Secured financings                250.00           250.00
OREO and NPL Sales           150.00          200.00        250.00


         350.00      1,300.00
Sources of Cash         1,885.00          484.24        588.49          940.00          670.00      4,567.74
Preferred Dividend Payments           (10.58)         (10.58)       (10.58)         (10.58)          (10.58)         (52.90)
Unsecured Bond Maturities         (129.40)        (180.63)       (184.39)        (170.17)       (664.59)
Other Secured Debt repayments           (20.00)               (20.00)
Secured 2nd Lien Bond Payments         (282.25)               (282.25)
Funding Commitments         (300.00)         (80.00)       (50.00)         (50.00)          (25.00)       (505.00)
Prepayments of Secured 1st Lien         (500.00)             (500.00)
Unsecured Revolver Maturities                (500.64)       (500.64)
Secured Line of Credit Maturities                (618.21)       (618.21)
Secured Term Loan Payments         (947.86)           (1,055.00)    (2,002.86)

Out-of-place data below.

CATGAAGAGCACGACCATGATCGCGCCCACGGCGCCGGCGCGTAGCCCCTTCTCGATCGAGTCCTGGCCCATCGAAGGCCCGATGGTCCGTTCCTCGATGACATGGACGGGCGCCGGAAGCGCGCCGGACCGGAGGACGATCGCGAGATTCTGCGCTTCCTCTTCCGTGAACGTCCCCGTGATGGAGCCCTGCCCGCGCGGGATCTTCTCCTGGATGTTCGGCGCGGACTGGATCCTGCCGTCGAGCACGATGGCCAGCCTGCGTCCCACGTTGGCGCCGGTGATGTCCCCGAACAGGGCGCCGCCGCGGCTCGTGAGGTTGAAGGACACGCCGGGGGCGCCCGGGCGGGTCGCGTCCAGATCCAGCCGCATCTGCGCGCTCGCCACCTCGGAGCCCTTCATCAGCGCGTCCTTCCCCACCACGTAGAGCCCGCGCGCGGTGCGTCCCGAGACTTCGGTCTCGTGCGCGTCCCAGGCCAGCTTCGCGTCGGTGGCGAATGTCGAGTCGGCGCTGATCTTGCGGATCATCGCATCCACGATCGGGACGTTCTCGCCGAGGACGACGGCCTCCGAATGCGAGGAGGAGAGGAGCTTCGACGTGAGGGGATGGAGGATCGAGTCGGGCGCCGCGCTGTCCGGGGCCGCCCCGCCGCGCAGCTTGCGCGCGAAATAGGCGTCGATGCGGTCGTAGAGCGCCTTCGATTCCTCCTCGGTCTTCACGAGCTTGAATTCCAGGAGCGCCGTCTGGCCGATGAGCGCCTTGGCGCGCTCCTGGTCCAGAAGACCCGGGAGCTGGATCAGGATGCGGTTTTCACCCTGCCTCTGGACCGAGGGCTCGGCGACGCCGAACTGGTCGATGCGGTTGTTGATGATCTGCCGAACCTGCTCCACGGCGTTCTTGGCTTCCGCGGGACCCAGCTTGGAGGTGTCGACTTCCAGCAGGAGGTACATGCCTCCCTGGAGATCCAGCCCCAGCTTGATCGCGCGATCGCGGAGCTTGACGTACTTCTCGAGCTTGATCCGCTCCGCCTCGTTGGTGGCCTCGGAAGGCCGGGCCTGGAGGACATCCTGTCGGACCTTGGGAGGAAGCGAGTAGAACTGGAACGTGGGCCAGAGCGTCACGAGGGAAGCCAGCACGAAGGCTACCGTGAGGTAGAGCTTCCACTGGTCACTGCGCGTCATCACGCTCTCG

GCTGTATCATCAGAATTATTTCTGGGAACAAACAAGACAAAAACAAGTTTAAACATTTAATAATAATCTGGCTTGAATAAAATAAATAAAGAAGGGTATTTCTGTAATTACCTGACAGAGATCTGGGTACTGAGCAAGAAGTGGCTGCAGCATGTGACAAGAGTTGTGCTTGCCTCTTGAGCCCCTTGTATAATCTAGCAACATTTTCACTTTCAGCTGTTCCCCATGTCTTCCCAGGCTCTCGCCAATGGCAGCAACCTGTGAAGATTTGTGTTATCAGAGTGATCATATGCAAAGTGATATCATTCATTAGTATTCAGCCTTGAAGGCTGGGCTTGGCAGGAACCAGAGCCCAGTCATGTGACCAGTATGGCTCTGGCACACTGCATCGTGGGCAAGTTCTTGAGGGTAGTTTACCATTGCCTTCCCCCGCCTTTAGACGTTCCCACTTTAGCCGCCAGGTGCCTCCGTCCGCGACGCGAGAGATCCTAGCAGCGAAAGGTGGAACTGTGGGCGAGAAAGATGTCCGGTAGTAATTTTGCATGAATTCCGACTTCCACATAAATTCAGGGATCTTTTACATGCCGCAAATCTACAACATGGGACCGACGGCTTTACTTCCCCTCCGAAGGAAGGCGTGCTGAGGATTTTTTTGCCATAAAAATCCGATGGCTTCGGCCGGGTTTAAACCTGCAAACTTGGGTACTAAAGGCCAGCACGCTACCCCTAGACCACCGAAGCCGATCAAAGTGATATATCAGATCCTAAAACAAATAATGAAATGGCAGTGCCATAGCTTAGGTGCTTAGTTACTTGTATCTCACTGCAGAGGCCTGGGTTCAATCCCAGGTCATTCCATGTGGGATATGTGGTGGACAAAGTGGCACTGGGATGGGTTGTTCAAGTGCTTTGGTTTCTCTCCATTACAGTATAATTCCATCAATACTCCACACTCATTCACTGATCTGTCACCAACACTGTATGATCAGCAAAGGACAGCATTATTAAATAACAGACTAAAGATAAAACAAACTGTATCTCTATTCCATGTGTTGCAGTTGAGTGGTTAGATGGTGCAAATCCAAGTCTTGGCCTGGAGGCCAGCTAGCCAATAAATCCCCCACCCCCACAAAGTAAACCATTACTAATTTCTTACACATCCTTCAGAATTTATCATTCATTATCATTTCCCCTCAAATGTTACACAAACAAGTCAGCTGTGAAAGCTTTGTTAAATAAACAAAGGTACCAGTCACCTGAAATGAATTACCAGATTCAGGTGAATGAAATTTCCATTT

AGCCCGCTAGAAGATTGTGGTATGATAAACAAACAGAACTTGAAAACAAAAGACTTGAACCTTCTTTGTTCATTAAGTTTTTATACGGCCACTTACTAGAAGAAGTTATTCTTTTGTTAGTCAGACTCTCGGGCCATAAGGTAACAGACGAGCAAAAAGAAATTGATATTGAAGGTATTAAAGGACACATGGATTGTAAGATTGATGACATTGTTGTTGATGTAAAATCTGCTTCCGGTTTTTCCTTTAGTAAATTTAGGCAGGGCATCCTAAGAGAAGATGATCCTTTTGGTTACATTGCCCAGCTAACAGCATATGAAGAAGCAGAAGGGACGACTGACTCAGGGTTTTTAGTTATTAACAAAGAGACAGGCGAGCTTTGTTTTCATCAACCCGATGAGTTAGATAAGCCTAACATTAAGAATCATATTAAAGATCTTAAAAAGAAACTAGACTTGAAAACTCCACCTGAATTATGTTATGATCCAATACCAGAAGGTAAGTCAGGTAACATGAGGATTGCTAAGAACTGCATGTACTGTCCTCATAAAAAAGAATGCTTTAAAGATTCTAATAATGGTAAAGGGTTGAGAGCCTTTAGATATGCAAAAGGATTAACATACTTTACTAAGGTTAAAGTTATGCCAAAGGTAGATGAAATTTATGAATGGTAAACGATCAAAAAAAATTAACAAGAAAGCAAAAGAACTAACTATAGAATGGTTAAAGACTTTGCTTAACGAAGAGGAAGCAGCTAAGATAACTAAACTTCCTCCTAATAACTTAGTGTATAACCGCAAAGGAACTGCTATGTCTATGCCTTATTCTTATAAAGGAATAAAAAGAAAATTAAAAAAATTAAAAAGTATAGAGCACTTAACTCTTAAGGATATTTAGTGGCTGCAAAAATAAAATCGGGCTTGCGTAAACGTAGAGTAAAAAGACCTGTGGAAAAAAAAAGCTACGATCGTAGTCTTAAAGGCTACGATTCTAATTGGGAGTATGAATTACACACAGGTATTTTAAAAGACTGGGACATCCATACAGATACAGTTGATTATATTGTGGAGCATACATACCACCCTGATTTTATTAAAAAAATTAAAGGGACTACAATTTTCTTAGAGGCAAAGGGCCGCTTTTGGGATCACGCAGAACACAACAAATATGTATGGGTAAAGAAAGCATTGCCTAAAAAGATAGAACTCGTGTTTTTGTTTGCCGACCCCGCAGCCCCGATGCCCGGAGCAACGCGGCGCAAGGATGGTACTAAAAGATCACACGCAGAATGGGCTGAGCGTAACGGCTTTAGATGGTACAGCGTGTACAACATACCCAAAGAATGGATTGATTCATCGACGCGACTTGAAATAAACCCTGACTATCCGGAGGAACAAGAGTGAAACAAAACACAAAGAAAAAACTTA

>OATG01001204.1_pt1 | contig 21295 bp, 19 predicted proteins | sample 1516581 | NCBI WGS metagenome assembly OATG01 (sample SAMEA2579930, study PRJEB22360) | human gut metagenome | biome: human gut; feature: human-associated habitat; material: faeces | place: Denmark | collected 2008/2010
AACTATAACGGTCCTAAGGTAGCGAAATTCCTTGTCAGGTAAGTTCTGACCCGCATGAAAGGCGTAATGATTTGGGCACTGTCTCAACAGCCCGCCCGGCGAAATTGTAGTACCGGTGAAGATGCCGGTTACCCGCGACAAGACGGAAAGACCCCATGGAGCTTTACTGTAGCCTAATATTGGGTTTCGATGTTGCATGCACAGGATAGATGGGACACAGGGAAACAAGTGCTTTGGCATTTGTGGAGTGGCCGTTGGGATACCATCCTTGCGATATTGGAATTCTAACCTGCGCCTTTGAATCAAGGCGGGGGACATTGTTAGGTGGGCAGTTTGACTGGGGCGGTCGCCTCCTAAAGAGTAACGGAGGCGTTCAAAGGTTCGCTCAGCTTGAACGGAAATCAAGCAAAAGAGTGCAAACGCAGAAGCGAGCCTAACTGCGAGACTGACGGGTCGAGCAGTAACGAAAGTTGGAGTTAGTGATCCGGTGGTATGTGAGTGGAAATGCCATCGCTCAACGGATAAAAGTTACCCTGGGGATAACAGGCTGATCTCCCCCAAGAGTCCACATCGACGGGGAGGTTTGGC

Uses of Cash      (1,670.09)       (610.58)      (241.21)       (244.97)     (2,379.59)    (5,146.45)
Ending Cash           855.77          729.43     1,076.71      1,771.74            62.15           62.15


Gross Principal Repayments and the Fremont 'A' Note:  Repayments come from performing loans paying off (before or at maturity); partial pay downs when sponsors inject equity to extend maturing or defaulted loans; sales of non-performing loans at foreclosure auctions; repayments of non-performing loans at par, or negotiated discounts by sponsors as they obtain new financing; and unit sales of performing, non-performing, and OREO condos.  We are estimating that gross repayments drop to $500 million in Q2 2010 from the blockbuster $790 million we saw in Q1 2010 (due to some residual tail wind from the home buyers tax credit and the accomidative capital markets in Q1).  We estimate that repayments drop down to $350 million in Q3, $350 million in Q4, $300 million in Q1 2011 and $250 million in Q2 2011.  The total $1.75 billion projected repayments compares to $2.3 billion of estimated maturities over the next five quarters, and $800 million net of NPL condominium projects ($1 billion gross with an assumed 80% recovery).  iStar will pay off the remaining $332 million outstanding on the Fremont A Note by Q4 2010.